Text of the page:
Last week, on January 7, 2014 the famous Hong Kong entertainment mogul and philanthropist Run Run Shaw died. Having lived a long life, to the respectful age of 107, Sir Shaw (Queen Elizabeth II knighted him in 1977) built Shaw Brothers Studios into one of the largest film production companies in the world. If you like martial arts movies, you have Run Run Shaw and Shaw Studios to thank. Shaw Studios, and its predecessor entities, essentially created and popularized the martial arts film genre, starting in the early days of cinema in the 1920s. Shaw Brothers Studios created over 1000 movies, and in its hay days in the mid 1960s, was the largest privately owned studio in the world. An interesting question is how the term “Kung-Fu” came to its modern day us of describing Chinese martial arts (for example, at Full Potential Martial Arts, the origins of some of what we teach lies in Fujian White Crane Kung-Fu).
Sir Run Run Shaw, probably more than any other person, was responsible for the creation and popularization of the so-called “Kung-Fu” movie genre, and the meteoric rise in the popularity of martial arts throughout the world. The Kung Fu movie genre, which existed in China and the east as early as in the 1920s, became popular in the United States and in the west starting in the 1970s. Kung-Fu movies have drawn people’s interests in seeking martial arts training, and have been instrumental in many kids and adults engaging and benefiting from martial arts. For that, we need to be thankful. Of course, another key contributor to the meteoric popularization of martial arts and Kung-Fu in the west is Bruce Lee, and his appearance in movies and in the television series “The Green Hornet.”
The term “Kung-Fu,” which was popularized by Shaw Brothers Studio and its contemporaries, as well as by later entrants into the field, such as Jackie Chan and Jet Li, is widely used today to describe various Chinese martial arts. However, the use of the term “Kung-Fu” to describe martial arts is really a misnomer, as Kung-Fu (also spelled “gung fu” and “gungfu”) is a Chinese term which means “hard work”, “workmanship” or “skill gained through committed effort” – in any field, and not necessarily martial arts related! The correct Chinese (Mandarin) word for martial arts is “wushu” and not “Kung-Fu”. According to linguist and lexicographer Ben Zimmer, the term “Kung-Fu” for describing Chinese martial arts came to use initially in the 20th century in Cantonese speakers who immigrated to California. In 1958, American-born martial arts student James Yimm Lee published the book “Fighting Arts of the Orient: Elemental Karate and Kung Fu”, as well as follow on books. Those are the earliest references in the west for the term “Kung-Fu” in the martial arts context. In 1962, James Yimm Lee met Bruce Lee (no relation). Bruce Lee was impressed with James Yimm Lee’s books on Kung Fu, and chose the title “Chinese Gung Fu” for his own book. Adoption of the term in Black Belt Magazine issues of the period, and through the Kung-Fu movie genre cemented the term we know today as “Kung-Fu” as referring to Chinese martial arts. Hence is the origin of Kung-Fu.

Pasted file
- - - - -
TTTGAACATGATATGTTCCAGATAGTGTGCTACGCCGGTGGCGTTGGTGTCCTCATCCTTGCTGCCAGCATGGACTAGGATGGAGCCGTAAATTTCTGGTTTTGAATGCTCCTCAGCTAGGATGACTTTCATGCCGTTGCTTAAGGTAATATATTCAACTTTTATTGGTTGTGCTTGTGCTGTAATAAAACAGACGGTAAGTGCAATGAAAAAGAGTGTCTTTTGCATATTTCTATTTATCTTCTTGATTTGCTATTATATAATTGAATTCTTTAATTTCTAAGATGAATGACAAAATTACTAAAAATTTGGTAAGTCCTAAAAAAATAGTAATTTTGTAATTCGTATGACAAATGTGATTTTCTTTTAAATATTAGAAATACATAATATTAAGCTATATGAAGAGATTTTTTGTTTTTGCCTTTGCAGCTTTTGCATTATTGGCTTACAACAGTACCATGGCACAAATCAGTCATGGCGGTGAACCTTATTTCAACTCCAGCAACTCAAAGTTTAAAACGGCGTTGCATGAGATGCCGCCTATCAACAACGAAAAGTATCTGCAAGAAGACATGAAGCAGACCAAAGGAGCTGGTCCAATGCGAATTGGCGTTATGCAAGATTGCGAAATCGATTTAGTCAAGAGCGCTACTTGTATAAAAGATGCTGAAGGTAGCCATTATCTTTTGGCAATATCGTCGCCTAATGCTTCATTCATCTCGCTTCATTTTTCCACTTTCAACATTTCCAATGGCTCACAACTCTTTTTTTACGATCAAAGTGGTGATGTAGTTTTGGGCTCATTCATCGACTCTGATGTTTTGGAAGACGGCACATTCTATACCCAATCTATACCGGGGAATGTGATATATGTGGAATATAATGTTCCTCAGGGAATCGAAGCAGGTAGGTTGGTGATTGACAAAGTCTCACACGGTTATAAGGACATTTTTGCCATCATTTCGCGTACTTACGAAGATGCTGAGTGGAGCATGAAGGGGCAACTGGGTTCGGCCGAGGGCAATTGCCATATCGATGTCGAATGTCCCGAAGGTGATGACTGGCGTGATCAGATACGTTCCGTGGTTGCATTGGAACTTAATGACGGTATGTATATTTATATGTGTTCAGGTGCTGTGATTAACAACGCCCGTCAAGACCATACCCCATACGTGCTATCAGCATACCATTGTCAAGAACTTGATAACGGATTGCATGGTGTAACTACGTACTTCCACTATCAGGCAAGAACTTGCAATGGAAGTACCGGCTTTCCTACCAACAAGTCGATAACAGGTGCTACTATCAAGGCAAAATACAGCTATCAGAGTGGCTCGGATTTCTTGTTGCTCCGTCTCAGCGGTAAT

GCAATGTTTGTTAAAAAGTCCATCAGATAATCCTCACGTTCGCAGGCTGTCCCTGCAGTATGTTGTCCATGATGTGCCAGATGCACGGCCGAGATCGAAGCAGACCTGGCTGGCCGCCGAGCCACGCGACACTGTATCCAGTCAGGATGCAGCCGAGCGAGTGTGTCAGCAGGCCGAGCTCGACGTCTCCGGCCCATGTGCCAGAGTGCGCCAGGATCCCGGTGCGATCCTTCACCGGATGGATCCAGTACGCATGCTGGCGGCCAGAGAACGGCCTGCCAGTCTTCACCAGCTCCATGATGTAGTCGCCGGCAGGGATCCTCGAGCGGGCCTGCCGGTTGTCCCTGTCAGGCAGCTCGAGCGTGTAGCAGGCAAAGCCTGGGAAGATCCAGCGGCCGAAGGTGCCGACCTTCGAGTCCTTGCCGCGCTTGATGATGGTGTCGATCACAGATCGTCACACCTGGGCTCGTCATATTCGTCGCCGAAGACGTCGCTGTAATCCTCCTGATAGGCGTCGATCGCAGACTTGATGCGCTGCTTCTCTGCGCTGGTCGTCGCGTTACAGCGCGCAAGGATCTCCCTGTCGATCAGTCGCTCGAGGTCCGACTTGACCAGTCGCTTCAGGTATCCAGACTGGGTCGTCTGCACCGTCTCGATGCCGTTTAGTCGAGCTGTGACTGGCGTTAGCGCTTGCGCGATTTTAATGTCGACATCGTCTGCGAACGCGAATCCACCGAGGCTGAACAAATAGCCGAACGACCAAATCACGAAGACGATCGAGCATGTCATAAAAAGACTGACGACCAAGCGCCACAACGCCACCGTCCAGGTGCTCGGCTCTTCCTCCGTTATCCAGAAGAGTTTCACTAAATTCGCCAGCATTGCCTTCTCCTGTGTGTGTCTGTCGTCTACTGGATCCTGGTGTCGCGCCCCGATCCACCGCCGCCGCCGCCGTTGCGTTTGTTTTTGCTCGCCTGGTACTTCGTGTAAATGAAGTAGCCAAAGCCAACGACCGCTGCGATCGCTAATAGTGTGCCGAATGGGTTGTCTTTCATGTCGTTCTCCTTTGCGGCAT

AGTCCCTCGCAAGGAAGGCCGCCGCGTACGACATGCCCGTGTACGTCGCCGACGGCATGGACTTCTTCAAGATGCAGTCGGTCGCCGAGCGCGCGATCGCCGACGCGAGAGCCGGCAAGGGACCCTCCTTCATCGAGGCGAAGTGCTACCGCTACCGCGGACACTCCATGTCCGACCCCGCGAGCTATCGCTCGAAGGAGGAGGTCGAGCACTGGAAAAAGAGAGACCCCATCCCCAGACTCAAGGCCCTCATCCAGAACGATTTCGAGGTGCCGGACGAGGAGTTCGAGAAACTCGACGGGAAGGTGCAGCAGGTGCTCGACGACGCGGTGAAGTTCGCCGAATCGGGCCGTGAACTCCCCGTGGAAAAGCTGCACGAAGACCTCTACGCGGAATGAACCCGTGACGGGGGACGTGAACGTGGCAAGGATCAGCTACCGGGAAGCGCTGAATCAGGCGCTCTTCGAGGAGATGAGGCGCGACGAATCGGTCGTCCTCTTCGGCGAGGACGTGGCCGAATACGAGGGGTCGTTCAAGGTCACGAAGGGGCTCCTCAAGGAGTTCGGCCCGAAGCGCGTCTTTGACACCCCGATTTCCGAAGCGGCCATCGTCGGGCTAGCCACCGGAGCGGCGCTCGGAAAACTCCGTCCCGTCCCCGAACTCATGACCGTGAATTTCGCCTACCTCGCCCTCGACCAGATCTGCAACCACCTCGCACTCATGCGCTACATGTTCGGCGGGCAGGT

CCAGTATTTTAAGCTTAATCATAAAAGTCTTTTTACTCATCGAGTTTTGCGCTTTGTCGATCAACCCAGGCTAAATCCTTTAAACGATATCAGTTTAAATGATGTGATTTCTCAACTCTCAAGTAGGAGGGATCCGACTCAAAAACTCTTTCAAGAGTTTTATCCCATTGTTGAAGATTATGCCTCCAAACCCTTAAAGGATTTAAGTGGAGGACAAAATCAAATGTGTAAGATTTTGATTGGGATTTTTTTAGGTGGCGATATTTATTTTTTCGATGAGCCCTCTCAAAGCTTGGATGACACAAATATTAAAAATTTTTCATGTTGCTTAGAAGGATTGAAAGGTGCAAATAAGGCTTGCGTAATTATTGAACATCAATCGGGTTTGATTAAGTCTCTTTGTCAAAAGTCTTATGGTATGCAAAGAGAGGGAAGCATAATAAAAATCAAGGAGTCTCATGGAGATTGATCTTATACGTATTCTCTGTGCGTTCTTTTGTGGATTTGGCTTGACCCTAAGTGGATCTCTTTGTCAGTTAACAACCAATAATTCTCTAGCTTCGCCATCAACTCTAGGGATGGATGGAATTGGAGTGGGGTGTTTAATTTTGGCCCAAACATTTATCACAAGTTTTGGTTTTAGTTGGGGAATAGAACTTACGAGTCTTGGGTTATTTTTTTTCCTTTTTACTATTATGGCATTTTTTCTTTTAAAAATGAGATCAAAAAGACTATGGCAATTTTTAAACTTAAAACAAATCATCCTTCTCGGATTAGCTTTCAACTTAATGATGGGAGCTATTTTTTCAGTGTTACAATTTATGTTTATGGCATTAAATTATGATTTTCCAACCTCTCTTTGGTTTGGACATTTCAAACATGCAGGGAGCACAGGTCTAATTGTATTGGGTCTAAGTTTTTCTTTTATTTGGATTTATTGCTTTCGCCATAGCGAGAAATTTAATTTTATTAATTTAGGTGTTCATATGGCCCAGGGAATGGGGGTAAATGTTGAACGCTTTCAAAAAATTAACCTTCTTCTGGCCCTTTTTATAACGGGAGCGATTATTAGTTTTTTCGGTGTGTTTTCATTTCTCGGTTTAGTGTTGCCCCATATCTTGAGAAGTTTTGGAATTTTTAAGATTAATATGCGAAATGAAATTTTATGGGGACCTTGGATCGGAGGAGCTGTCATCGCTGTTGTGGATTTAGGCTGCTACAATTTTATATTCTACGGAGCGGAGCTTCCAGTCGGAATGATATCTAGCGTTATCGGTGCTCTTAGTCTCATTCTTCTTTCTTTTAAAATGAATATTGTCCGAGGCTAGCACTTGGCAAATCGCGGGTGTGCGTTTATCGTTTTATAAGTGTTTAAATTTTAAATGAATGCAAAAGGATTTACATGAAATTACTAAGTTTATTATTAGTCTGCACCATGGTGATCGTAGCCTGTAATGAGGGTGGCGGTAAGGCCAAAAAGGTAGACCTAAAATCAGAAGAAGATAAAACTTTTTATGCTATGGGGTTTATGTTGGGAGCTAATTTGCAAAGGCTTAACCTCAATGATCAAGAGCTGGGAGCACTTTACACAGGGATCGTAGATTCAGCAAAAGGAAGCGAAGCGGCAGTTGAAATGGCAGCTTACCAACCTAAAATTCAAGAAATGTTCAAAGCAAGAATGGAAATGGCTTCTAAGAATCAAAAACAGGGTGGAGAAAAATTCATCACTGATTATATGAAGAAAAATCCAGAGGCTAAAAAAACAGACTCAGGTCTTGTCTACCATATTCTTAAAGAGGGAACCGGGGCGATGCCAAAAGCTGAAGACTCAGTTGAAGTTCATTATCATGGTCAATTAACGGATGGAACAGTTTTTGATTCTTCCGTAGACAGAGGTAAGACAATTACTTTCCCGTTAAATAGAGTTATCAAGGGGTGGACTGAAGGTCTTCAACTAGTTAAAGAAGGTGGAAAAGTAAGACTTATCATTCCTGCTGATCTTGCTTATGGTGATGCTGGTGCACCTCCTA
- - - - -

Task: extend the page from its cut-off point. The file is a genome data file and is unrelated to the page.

In memory of Sir Run Run Shaw, here are some notable examples of the Kung-Fu movie genre:
The One-Armed Swordsman, a Kung-Fu movie that was released in 1967, to break the box office records in Hong Kong. It featured heavy sword play and bloodletting (which inspired the cinematography in Quentin Tarantino’s “Kill Bill” movies).
Five Fingers of Death (aka King Boxer), which features a promising martial arts student, his master, thugs and, of course, love and romance. Five Fingers of Death was one of the first martial arts movies to be released in the US (by Warner Brothers), and started the Kung-Fu film craze in the west.
The 36th Chamber of Shaolin (aka Shaolin Master Killer), which follows a Shaolin martial arts disciple, and is considered one of the greatest one of the greatest Kung Fu films of all times.
And, of course, we have to remember Bruce Lee’s breakout film, The Big Boss (aka Fists of Fury), which was distributed by Shaw Studio’s rivals Golden Harvest.
Sir Run Run Shaw has been a keen practitioner of Qigong. In addition to the entertainment empire he created, Sir Shaw has donated to numerous educational institutions in China and Hong Kong, and more than five thousand buildings in college campuses bear his name. In 2004, Sir Run Run Shaw established the Shaw Prize, and annual award recognizing “individuals, regardless of race, nationality and religious belief, who have achieved significant breakthroughs in academic and scientific research or application, and whose work has resulted in a positive and profound impact on mankind.” The Shaw Prize presents award for achievements in the fields of astronomy, life science and medicine, and mathematical sciences, and has been called “The Nobel Prize of the East”.
So now that we know the origin of the term “Kung-Fu”, we can keep on training!